Empowering minority-owned businesses in 2022

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One of the keys to accelerating financial inclusion and building a more equitable digital economy is to enable minority-owned businesses to scale. And one of the fastest ways to do that is through partnerships with a global network like Visa. At the Visa Economic Empowerment Institute (VEEI), we’re committed to providing research and insights on important issues related to inclusive economic policy. Our reports cover topics like what women-owned businesses need to unlock growth and how to empower Black and Brown-owned banks. Read more of our latest stories here.

Does the EU really have a foreign policy?

For decades, European leaders have debated the question of whether Europe should have a common foreign policy that’s independent of the United States.

Germany, the UK, and countries situated closest to Russia have traditionally preferred to rely on membership in NATO and US military strength to safeguard European security at a cost affordable for them.

French leaders, by contrast, have argued that, with or without NATO, Europe needs an approach to foreign-policy questions that doesn’t depend on alignment, or even agreement, with Washington.

There are those within many EU countries who agree that Europe must speak with a single clear voice if the EU is to promote European values and protect European interests in a world of US, Chinese, and Russian power.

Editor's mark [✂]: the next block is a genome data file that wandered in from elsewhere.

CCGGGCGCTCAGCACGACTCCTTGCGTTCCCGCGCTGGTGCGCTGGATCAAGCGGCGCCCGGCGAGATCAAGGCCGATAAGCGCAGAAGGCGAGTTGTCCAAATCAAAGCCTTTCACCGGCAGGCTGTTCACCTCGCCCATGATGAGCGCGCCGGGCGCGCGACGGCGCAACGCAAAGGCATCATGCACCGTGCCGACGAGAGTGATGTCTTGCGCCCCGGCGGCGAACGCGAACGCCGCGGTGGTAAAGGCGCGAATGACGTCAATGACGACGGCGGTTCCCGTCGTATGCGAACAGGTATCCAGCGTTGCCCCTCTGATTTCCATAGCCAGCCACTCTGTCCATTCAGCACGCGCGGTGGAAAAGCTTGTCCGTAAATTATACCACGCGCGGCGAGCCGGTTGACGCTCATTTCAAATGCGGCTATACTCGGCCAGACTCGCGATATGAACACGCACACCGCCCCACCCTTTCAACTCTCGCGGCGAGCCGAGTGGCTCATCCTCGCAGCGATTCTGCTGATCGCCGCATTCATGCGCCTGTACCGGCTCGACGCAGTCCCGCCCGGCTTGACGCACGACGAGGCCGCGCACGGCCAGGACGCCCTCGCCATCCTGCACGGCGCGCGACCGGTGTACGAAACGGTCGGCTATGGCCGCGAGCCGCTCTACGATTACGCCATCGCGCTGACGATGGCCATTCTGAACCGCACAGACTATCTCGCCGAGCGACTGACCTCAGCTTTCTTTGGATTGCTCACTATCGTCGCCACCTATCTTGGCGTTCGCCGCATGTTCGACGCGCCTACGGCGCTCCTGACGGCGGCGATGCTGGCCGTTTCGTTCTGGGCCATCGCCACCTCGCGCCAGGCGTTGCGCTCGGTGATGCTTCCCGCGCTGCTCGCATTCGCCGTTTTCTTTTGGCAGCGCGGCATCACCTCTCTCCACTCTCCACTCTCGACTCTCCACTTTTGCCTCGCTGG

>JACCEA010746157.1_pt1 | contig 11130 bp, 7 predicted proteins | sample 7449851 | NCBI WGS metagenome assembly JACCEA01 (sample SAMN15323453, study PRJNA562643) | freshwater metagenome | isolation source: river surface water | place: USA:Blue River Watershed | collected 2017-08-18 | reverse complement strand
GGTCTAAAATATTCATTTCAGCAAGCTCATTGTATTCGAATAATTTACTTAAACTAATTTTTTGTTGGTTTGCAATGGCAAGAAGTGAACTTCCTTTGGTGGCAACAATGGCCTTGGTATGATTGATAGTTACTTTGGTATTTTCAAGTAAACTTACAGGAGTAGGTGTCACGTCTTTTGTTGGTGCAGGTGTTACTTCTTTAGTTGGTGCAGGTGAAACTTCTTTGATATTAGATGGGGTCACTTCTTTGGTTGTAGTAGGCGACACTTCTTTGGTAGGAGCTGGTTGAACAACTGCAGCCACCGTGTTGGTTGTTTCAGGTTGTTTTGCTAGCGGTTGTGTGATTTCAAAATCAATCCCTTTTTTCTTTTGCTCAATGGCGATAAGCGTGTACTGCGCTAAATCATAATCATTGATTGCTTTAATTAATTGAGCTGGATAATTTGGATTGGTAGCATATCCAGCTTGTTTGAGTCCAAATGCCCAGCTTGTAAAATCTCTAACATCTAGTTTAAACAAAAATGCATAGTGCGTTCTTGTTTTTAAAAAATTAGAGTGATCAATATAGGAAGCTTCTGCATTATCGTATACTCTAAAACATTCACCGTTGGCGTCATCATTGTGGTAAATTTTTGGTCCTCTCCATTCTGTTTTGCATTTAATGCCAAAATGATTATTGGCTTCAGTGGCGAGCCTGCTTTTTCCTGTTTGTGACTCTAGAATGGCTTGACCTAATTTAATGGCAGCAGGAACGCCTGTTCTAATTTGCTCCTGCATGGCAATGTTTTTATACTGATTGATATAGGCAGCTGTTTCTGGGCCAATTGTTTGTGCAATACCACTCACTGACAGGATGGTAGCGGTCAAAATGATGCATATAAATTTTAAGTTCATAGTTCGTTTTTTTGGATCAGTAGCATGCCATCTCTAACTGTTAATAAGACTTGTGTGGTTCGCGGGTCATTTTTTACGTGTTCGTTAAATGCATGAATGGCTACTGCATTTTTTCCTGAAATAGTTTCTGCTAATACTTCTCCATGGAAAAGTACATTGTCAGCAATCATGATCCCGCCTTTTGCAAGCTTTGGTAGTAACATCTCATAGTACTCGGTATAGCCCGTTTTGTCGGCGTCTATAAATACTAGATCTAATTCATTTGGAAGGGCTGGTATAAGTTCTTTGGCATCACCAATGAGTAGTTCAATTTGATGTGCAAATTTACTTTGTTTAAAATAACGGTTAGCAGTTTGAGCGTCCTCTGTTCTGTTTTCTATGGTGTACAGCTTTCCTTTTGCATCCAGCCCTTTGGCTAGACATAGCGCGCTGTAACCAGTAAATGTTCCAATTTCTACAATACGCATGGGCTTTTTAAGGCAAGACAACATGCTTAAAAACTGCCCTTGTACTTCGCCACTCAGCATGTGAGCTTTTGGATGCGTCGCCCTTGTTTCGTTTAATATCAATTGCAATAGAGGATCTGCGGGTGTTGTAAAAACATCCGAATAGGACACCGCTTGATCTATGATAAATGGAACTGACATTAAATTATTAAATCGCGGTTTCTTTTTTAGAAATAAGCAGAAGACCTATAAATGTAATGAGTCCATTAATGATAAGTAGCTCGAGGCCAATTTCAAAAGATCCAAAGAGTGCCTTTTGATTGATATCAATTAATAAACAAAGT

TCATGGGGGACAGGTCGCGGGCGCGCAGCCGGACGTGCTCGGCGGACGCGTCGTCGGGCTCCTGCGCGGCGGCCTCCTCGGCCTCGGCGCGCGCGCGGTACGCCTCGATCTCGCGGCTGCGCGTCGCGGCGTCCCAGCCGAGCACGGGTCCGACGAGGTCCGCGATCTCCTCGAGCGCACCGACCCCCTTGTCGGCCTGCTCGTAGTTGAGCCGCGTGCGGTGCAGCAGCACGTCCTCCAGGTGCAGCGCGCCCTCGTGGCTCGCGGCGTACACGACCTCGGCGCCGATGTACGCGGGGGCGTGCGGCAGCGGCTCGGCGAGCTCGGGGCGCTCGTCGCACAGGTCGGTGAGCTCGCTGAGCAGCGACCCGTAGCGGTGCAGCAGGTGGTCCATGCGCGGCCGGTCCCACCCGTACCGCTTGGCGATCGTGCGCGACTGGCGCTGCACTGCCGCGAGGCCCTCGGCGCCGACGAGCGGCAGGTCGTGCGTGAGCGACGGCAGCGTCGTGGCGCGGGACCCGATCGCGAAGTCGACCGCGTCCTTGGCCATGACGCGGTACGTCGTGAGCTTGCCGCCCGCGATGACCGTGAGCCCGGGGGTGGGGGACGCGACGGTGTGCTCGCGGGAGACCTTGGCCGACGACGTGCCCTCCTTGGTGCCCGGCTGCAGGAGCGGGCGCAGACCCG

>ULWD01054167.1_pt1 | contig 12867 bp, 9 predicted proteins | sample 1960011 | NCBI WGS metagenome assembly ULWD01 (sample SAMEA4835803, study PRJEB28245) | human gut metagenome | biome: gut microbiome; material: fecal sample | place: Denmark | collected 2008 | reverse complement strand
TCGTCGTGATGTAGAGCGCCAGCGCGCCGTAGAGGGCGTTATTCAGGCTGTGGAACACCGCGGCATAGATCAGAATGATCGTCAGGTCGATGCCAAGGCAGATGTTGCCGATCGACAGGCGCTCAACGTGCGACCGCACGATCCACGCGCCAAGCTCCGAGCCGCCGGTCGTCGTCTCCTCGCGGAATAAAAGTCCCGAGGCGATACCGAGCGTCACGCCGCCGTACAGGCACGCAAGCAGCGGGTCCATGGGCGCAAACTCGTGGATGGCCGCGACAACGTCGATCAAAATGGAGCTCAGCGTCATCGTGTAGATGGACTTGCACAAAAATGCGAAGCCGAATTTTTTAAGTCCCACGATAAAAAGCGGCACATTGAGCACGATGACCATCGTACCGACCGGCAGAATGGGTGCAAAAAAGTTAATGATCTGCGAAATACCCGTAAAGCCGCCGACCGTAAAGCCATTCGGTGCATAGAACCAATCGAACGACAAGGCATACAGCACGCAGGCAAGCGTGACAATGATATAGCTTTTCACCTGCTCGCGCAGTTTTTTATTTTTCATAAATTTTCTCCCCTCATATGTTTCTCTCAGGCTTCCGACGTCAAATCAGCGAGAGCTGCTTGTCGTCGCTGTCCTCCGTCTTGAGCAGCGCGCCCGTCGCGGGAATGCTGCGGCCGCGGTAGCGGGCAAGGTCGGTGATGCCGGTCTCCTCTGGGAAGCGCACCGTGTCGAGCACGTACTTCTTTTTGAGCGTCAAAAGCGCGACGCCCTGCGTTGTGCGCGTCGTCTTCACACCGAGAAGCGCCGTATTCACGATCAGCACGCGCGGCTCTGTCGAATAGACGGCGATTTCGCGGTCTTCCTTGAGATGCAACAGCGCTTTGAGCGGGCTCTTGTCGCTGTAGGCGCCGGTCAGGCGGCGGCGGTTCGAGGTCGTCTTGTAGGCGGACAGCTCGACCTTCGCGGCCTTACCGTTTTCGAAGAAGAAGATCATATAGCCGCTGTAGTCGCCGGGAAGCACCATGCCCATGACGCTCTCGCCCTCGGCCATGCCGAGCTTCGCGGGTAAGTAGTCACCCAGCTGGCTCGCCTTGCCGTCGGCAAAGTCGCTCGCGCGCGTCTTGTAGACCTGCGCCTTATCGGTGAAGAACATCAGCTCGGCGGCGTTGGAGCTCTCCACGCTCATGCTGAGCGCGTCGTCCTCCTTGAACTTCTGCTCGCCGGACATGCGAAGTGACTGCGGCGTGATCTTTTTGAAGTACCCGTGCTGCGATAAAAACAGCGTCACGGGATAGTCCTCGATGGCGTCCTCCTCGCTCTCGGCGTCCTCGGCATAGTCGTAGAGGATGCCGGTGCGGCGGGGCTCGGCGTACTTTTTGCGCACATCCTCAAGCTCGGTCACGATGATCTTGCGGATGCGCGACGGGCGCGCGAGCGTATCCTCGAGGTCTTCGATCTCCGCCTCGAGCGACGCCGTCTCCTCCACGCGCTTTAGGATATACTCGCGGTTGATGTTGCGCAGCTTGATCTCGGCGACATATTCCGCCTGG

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The politics of US crime: Perception vs reality

A recent spate of violent crimes in New York City has made national headlines. Since Eric Adams was sworn in four weeks ago as mayor of America’s most populous city, violence on the streets — and the subways — has again become a major political focus. Things got even more heated this week, when two young cops were killed while responding to a domestic dispute in Harlem.

Crime is not only a dominant political issue in New York. It also resonates more broadly with American voters worried over increased lawlessness and unrest. Indeed, crime is already shaping up to be a wedge issue as Republicans vie to win control of the US Congress this November.

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Hard Numbers: South China Sea jet search, US economy surges, Cuban protesters charged, Africa gets vaxxed

FILE PHOTO of a F-35C Lightning II, assigned to the Argonauts of Strike Fighter Squadron (VFA) 147, launches off the flight deck of Nimitz-class aircraft carrier USS Carl Vinson (CVN-70) on Jan. 14, 2022.

U.S Navy/EYEPRESS

100 million: The US Navy is scrambling to find a $100 million F-35 stealth fighter jet that crashed and sank soon after taking off on Monday from an aircraft carrier in the South China Sea. One expert described the Cold War-ish race to locate the remains — stocked with classified equipment — before the Chinese do as "basically The Hunt For Red October meets The Abyss."